7.4.2 The Paediatrician or the Senior A&E Clinician must contact the Designated Nurse /Named Nurse for Safeguarding Children who will co-ordinate contact with other professionals and collate information from Primary Care Health Services.

7.5

Multi-Agency Communication

  7.5.1 The Police, Paediatrician (A&E Senior Clinician), Social Worker and any other relevant professional must convene an IISD as set out in the first part of this protocol.
  7.5.2 A clear initial multi-agency plan must be established and documented as soon as possible, see SUDIC Case Discussion. This plan may change at any point when additional contributory information comes to the attention of any agency.
  7.5.3 Upon completion of the Final SUDIC Case Discussion the responsible Paediatrician will meet with the family (and other professionals as necessary) to explain the outcome of the post-mortem and multi-agency investigation.
7.6 See Local Contacts.


8. Ambulance Service

8.1 When the ambulance service is called to the scene of a sudden unexpected death or collapse in infants/children, the attending crew must notify the Emergency Services Joint Control Room (ESJCR). The Duty Control Room Supervisor must notify the Police and the Duty Paediatrician/A&E Senior Clinician at Noble’s Hospital. See Local Contacts.
8.2 The recording of the initial call for ambulance services should be retained.
8.3

The first ambulance crew on scene should:

  • Make appropriate observations regarding the environment and circumstances including those present, for example the position of the child, clothing, bedding, feeding bottles, room temperature and general condition of the room/house and record it as soon as possible on the Patient Report Form (PRF);
  • Obtain a history surrounding the death;
  • Ambulance staff should not assume Death has occurred and therefore attempt resuscitation unless it is clear that the child has been dead for some time. The Joint Royal Colleges Ambulance Liaison Committee (JRCALC) Guidelines state that, ‘there are clear circumstances where resuscitation should not be commenced’ namely: decomposition, decapitation, massive cranial and cerebral destruction, hemi corporectomy or similar massive injury, incineration, rigor mortis, putrefaction or foetal maceration.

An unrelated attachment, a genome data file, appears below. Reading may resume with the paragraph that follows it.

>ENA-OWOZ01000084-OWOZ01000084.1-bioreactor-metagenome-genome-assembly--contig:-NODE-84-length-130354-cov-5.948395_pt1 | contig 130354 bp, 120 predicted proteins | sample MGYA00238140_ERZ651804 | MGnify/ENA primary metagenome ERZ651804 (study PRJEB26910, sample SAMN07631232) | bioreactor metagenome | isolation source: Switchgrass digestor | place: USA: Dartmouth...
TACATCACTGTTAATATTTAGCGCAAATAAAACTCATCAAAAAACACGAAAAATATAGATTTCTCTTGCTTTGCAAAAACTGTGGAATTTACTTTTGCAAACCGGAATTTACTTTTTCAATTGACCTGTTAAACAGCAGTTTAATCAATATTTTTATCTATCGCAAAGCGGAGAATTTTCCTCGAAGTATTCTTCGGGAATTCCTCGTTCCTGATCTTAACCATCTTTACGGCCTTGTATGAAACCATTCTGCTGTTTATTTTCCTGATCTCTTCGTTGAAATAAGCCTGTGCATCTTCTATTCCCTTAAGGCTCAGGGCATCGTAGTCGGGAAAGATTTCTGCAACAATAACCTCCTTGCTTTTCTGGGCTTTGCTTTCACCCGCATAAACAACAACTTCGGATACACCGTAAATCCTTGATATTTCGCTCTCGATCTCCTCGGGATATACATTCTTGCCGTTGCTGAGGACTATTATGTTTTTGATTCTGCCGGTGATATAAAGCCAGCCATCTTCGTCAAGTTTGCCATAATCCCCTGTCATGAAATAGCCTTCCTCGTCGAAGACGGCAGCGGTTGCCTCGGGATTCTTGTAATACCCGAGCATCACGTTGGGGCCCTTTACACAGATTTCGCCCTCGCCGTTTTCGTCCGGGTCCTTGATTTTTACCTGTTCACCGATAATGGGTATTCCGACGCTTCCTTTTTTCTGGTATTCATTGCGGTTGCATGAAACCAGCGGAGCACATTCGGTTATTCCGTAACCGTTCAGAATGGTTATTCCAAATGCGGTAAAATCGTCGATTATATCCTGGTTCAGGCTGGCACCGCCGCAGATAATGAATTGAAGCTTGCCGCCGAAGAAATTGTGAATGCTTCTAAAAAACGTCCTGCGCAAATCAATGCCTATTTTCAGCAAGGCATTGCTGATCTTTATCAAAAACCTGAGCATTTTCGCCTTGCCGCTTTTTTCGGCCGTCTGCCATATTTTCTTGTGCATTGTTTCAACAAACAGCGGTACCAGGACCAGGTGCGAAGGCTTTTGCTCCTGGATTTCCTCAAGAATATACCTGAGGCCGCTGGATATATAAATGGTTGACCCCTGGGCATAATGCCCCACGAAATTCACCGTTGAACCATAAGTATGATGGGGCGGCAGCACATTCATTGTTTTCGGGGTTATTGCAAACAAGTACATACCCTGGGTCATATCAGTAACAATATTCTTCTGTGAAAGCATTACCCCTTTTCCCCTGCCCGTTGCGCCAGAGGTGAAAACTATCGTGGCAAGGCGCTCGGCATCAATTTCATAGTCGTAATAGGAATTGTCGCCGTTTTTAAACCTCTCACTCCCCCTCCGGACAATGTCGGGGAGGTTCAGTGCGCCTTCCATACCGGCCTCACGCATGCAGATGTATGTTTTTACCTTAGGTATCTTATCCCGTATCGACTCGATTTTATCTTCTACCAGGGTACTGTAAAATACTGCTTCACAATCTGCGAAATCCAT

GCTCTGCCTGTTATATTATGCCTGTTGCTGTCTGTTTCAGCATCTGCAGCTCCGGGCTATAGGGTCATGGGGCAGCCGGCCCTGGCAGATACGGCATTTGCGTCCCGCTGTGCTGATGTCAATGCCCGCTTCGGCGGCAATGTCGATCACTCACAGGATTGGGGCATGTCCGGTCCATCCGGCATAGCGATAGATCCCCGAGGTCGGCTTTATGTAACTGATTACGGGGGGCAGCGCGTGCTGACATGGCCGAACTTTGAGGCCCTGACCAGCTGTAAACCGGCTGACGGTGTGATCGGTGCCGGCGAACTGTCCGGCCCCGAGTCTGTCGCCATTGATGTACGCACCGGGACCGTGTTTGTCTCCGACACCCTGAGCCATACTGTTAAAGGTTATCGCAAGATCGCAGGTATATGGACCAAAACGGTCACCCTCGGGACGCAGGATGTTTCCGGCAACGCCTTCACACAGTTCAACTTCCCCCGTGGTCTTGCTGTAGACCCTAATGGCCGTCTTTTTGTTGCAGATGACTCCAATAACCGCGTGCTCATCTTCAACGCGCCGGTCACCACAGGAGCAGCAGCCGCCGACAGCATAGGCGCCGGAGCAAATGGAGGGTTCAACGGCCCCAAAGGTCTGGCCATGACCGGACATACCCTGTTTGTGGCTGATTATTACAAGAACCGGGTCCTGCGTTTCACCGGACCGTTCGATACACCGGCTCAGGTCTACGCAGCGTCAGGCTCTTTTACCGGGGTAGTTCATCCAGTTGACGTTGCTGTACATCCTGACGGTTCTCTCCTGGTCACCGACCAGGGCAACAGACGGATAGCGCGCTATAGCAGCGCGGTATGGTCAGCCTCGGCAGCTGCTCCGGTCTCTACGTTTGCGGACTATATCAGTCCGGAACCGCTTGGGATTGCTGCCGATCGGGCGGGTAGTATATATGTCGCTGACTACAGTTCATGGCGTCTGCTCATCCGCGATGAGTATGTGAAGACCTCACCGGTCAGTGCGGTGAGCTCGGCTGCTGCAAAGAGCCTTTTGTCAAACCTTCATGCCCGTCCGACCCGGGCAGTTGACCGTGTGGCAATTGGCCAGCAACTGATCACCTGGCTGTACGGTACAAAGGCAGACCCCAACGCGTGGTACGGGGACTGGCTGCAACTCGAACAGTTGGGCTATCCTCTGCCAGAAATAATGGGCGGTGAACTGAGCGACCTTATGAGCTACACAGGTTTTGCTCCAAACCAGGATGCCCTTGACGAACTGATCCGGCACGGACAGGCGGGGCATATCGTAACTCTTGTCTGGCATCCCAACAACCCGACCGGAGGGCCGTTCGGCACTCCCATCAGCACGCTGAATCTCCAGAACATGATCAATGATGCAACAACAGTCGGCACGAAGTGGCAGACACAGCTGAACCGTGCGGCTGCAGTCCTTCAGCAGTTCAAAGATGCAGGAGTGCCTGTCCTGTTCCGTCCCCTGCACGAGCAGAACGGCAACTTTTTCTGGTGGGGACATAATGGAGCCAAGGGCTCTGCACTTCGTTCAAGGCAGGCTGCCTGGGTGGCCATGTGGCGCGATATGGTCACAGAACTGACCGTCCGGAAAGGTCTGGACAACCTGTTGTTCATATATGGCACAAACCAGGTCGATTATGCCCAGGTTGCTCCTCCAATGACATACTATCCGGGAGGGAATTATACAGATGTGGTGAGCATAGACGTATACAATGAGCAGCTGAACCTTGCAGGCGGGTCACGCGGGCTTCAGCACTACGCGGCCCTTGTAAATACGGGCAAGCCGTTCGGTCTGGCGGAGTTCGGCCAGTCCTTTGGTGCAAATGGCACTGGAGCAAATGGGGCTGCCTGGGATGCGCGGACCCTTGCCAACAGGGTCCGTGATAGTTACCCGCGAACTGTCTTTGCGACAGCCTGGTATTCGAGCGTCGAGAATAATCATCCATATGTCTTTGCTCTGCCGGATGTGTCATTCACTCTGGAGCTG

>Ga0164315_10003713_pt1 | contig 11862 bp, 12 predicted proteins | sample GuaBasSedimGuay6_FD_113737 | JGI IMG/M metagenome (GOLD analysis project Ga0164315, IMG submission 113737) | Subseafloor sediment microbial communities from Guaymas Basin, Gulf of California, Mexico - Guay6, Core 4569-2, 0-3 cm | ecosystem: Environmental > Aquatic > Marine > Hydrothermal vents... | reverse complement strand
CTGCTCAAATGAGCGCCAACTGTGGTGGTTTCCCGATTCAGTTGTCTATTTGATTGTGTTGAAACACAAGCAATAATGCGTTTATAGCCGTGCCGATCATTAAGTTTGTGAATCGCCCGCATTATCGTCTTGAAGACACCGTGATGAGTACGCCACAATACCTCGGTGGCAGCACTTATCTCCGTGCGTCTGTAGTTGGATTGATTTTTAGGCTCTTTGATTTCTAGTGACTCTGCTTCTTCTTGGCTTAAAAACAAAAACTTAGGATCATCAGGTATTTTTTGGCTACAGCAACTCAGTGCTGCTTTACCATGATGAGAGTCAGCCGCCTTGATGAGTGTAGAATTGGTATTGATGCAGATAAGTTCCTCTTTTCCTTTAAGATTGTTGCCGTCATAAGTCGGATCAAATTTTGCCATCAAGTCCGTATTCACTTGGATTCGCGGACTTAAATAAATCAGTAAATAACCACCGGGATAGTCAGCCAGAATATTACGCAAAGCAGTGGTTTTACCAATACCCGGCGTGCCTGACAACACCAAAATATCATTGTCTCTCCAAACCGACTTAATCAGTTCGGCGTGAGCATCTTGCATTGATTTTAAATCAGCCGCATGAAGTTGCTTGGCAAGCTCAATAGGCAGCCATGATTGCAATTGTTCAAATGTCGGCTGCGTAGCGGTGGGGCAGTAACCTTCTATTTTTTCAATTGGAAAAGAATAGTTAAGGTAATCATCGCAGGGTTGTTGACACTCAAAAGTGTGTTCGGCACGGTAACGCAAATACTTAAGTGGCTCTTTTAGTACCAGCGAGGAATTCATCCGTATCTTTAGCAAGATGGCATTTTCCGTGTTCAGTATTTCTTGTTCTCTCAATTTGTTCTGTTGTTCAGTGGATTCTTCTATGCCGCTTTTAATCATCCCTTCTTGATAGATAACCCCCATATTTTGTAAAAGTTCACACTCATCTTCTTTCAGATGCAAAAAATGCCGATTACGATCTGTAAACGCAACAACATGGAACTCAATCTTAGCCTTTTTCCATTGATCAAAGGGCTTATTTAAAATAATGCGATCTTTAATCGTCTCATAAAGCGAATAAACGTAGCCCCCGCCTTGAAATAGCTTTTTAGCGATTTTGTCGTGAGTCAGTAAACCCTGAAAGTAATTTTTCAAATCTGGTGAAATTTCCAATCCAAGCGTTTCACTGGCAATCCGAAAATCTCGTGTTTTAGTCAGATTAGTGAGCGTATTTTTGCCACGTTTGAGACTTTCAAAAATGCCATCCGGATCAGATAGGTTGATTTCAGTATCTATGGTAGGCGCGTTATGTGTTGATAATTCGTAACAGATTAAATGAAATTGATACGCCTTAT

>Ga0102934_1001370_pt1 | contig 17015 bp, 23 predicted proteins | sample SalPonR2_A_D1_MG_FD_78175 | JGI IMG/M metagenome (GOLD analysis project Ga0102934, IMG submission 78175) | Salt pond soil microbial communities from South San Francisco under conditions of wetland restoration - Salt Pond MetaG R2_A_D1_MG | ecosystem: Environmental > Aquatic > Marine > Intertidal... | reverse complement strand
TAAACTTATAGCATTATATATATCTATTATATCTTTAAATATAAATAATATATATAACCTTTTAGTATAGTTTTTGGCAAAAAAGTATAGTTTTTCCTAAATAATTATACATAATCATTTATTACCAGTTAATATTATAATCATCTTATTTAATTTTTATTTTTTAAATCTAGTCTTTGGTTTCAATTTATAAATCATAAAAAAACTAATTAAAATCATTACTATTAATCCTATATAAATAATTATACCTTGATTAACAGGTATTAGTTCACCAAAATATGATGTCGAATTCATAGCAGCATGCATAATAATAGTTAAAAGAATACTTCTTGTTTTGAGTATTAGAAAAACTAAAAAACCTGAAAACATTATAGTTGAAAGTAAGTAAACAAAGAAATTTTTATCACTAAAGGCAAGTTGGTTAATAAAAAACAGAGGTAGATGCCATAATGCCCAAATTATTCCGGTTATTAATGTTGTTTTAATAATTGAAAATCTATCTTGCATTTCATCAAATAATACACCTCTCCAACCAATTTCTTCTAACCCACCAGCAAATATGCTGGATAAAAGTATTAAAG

8.4

The following actions are then necessary: 

  • Transport the child to the Noble’s Hospital Accident & Emergency Department except in cases where the Police are treating the death as suspicious, in which case, the body should only be removed with the permission of the Coroner and/or the Police;
  • All information including history, observations of the scene and resuscitation details should be shared appropriately;
  • Anything suspicious should be reported directly to both the Police and the receiving Doctor at the hospital;
  • A copy of the Patient Report Form (PRF) should be left with Police or in Noble’s Accident & Emergency Department with a senior nurse or the Doctor dealing with the child;
  • The parents should be kept informed.
  NB In the case of a child under 2 years an ambulance may be required to transport the child, who has been deceased for some time, to the Paediatric Out Patients Department – Nobles Hospital, for examination by the Paediatrician.


9. Coroner & Coroner’s Officer

9.1

Role of the Coroner

  9.1.1 A coroner enquires into those deaths reported to him. It is his duty to find out the medical cause of the death, where it is not known, and to enquire about the cause if it was due to violence or was otherwise unnatural.
  9.1.2 If the cause of death is unnatural or is not ascertained after a post mortem then an inquest will be held. This will give time for further tests and analysis to be carried out on retained material from the examination without unnecessarily delaying the funeral.
  9.1.3 The inquest is an inquiry to find out who has died, when and where he or she died and by what means. It also considers in what circumstances the medical cause of death arose, together with information needed by the registrar of deaths, so that the death can be registered.
  9.1.4 An inquest is not a trial.  It is a limited inquiry into the facts surrounding a death. It is not the job of the coroner to blame anyone for the death, as a trial would do.

9.2

Role of the Coroner’s Officer